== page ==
The novelty of our approach lies in both the distinction made between directives and the rest of the narrative, and in the idea of “pushing” them to the awareness of clients. This may reduce the risk for errors and potentially improve the effectiveness of existing documentation practices.
Outline: The rest of this paper is organized as follows: Sec. 2 discusses method documentation in JAVA, and Sec. 3 describes the nature and types of directives. Our tool is described in Sec. 4. We present the design of our lab study in Sec. 5 and its results in Sec. 6. We discuss these results in Sec. 7, and the study’s limitations in Sec. 8. We conclude and discuss current research directions in Sec. 9
Method documentation in JAVA
Methods in JAVA are documented via a JavaDoc comment block placed just before their declaration in the source code. Though any text is allowed, official guidelines [5, 12] recommend a specific structure: 1) A “summary sentence containing a concise but complete description of the API item”. 2) An “implementation-independent description and specification that must include boundary conditions, parameter ranges and corner cases.”. 3) A series of tagged lines that list parameters, return values, exceptions, and other metadata, even if they are obvious or redundant with the documentation text.
While the documentation of every class in the API is typically provided as an HTML file generated by the JavaDoc tool, most IDEs provide means to read the JavaDocs of specific methods from within the editor. Selecting a method from a class outline or auto-complete list presents its JavaDocs, but more importantly, hovering over a call presents the JavaDocs of its target in a tooltip window, which we call the JavaDoc hover.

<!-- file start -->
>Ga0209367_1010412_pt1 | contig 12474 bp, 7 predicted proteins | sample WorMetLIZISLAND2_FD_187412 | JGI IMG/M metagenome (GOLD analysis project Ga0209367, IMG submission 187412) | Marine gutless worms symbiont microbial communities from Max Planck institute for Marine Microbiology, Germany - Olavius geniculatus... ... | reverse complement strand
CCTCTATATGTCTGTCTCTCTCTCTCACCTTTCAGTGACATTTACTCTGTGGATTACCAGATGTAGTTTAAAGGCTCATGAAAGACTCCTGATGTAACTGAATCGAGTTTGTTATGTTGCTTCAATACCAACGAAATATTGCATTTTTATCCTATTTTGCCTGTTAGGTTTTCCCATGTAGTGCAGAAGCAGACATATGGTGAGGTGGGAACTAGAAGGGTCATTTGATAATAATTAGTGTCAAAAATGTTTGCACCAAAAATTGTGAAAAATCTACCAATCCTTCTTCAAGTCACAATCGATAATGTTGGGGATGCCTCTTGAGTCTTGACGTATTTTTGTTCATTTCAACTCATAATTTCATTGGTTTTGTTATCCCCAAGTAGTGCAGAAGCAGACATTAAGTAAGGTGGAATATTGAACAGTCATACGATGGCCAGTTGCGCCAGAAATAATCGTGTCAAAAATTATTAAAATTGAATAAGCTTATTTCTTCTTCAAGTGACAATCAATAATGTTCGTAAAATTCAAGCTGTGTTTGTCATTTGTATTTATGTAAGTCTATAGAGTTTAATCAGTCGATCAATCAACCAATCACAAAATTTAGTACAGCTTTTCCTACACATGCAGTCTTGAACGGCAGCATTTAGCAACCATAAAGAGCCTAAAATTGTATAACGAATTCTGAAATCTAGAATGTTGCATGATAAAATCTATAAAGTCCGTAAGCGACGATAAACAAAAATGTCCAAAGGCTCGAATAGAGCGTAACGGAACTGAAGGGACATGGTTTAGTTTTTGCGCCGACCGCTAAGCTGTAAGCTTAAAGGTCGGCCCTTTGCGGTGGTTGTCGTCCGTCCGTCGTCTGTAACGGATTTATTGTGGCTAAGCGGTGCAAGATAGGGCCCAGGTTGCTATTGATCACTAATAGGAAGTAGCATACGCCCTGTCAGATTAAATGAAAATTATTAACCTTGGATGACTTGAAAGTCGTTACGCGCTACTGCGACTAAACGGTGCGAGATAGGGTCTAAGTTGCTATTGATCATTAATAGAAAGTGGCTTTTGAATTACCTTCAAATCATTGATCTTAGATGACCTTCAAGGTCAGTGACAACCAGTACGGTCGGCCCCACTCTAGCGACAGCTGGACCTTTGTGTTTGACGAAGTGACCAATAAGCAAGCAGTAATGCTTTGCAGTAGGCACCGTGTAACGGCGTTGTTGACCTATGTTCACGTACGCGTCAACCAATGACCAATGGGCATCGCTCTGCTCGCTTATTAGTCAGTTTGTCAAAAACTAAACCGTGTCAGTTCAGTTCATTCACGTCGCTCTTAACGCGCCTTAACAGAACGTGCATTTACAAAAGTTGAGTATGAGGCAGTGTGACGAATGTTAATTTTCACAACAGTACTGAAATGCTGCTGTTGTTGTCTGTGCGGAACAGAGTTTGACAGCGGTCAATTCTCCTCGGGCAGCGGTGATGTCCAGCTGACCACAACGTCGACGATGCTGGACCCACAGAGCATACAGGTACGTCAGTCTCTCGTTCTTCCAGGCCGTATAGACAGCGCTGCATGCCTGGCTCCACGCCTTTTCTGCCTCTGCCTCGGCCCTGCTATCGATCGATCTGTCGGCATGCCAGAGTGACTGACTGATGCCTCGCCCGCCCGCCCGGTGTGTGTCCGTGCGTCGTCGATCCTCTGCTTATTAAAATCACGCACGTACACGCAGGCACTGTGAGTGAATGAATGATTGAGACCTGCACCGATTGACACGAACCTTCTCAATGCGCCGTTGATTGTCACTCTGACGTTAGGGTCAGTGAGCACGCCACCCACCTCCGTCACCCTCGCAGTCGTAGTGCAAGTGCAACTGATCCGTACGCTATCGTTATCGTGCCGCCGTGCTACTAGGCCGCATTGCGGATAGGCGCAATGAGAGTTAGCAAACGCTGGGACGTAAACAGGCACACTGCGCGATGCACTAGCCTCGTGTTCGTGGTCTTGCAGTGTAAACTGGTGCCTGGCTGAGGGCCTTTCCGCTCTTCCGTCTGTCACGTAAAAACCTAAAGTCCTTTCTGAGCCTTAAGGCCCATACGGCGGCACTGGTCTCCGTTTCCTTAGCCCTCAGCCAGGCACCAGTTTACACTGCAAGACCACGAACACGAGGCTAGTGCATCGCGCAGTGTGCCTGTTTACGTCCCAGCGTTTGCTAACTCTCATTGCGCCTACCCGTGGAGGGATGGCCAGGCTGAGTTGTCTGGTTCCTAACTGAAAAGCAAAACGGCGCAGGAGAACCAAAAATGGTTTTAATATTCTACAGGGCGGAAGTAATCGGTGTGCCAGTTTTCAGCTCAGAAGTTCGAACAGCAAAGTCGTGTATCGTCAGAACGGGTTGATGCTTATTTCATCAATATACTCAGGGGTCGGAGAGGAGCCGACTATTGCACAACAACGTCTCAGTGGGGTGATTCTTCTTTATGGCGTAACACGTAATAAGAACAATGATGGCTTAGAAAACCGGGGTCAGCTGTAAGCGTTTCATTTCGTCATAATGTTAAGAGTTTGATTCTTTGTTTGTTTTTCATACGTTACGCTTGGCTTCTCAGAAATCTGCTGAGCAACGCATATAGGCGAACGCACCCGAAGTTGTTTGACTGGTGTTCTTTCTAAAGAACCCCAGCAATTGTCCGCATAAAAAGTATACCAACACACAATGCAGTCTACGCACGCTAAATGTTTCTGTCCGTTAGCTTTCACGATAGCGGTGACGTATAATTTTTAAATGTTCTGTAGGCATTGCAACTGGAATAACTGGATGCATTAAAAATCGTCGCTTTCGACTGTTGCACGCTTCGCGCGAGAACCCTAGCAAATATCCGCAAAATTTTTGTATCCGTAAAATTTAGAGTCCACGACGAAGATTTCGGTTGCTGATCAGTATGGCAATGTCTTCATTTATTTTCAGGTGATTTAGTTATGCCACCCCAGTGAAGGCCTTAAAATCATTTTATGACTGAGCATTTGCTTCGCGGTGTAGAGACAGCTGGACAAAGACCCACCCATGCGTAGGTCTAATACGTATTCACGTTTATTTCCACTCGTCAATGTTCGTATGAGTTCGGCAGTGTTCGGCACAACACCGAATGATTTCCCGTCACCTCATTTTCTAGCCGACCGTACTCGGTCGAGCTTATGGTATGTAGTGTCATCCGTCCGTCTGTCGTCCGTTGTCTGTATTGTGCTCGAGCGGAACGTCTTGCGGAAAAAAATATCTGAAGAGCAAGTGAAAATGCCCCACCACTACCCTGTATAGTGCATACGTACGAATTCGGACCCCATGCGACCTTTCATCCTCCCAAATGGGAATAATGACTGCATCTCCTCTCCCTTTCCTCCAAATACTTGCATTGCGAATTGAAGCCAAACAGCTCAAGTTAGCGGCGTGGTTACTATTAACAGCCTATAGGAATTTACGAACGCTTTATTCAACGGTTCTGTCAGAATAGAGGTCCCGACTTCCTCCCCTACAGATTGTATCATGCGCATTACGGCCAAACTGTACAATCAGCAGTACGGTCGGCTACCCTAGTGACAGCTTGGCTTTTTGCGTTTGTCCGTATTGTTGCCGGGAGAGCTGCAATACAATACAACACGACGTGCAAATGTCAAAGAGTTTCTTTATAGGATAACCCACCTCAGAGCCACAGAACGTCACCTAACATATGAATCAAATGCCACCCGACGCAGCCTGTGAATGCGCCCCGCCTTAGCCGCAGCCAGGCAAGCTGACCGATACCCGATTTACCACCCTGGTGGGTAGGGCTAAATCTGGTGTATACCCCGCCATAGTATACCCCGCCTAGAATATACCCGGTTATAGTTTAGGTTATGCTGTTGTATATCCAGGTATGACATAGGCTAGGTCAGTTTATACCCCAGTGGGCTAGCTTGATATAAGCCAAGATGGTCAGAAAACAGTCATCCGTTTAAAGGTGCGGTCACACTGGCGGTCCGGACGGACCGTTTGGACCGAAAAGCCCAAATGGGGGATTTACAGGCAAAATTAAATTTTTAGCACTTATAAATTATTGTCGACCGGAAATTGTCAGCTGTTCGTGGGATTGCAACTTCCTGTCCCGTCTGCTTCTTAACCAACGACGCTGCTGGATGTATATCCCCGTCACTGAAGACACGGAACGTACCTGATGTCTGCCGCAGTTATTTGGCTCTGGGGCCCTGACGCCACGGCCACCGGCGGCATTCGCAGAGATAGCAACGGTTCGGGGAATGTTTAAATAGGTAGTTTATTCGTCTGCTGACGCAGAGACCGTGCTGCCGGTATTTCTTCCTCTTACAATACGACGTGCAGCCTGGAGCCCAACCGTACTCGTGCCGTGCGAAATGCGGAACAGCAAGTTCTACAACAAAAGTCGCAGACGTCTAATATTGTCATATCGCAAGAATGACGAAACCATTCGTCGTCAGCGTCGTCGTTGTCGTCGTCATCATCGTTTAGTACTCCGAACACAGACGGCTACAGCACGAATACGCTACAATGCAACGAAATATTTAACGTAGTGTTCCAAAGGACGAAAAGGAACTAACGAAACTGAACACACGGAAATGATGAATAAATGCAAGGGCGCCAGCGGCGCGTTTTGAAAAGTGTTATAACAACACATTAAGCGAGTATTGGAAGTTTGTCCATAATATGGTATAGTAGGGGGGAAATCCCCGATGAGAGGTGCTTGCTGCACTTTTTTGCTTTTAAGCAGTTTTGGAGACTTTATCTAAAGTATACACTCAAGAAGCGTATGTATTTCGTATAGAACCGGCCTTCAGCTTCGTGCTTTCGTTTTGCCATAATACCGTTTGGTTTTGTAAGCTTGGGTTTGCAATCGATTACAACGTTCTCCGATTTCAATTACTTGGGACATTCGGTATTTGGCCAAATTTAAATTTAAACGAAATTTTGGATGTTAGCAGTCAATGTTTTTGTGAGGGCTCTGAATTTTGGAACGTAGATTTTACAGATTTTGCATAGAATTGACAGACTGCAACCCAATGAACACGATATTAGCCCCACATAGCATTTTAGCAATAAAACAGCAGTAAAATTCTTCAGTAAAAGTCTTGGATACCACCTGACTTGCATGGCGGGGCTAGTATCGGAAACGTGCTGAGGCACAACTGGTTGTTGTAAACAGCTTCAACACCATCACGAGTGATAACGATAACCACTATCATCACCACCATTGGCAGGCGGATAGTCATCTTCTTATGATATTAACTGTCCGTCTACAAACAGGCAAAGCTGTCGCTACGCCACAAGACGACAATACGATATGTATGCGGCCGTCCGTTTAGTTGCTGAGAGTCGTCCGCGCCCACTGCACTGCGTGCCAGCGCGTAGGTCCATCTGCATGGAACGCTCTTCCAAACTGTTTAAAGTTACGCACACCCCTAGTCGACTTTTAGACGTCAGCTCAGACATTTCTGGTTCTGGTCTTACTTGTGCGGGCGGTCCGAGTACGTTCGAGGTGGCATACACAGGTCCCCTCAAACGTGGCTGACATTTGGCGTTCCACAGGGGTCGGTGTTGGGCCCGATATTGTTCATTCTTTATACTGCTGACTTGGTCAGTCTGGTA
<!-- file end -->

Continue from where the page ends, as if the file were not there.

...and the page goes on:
In our survey of APIS we found many materials that bloat JavaDocs and might make directives even more difficult to spot. These include general descriptions that would fit better at the class level, and implementation details that are only relevant to maintainers. A prevalent problem with the JavaDocs of toolkits that rely on subclassing, such as SWING, is that they mix the information relevant to clients of a class instance with information that is relevant only to subclass developers who override the method.
The subclassing mechanism also presents significant challenges for the consumption of documentation. In object-oriented languages like JAVA, polymorphism  allows a variable declared with a certain type (termed static type) to contain at runtime instances of subtypes (called dynamic types). When a method is invoked on the variable and there is an overriding version in a dynamic type, the latter is invoked. However, since the dynamic type of a variable cannot be predicted and as it may change during runtime, the actual target of such calls cannot be determined.
For this reason, most IDEs merely present the JavaDocs for the static target, potentially leaving users unaware of new or conflicting directives in an overriding version. This can have severe consequences if conformance  is violated and the documented behavior of the overriding version conflicts with that of the overridden. Though deprecated, we encountered such violations even in quality library code.
Though directives play a central role in our approach, there are no strict criteria to distinguish knowledge that should be “pushed” into the awareness of clients from materials that can “wait” for the user to actively seek them. These decisions ultimately fall to whoever creates the eMoose knowledge-items for that API. Our intention, however, is for candidate directives to meet two requirements. First, they must demand or imply concrete steps which the client can follow and for which it is straightforward to come up with a violating example. Second, they should capture nontrivial, infrequent, and possibly unexpected information. For example, since many methods specify policies for null argument values, these policies should not be considered directives.
We note that in our survey of standard APIS, many directives were relatively straightforward to identify and distinguish from the rest of the narrative. Authors frequently used the imperative to address clients or talked about them in the passive. They also frequently emphasized these clauses with phrases such as be aware that or note that, and words such as must, should, warning, etc. Most difficulties in determining whether a clause constituted a directive occurred when such constructs were not used.
To illustrate the breadth of important issues covered by directives, we now present prominent types which we frequently encountered in our survey of API documentation.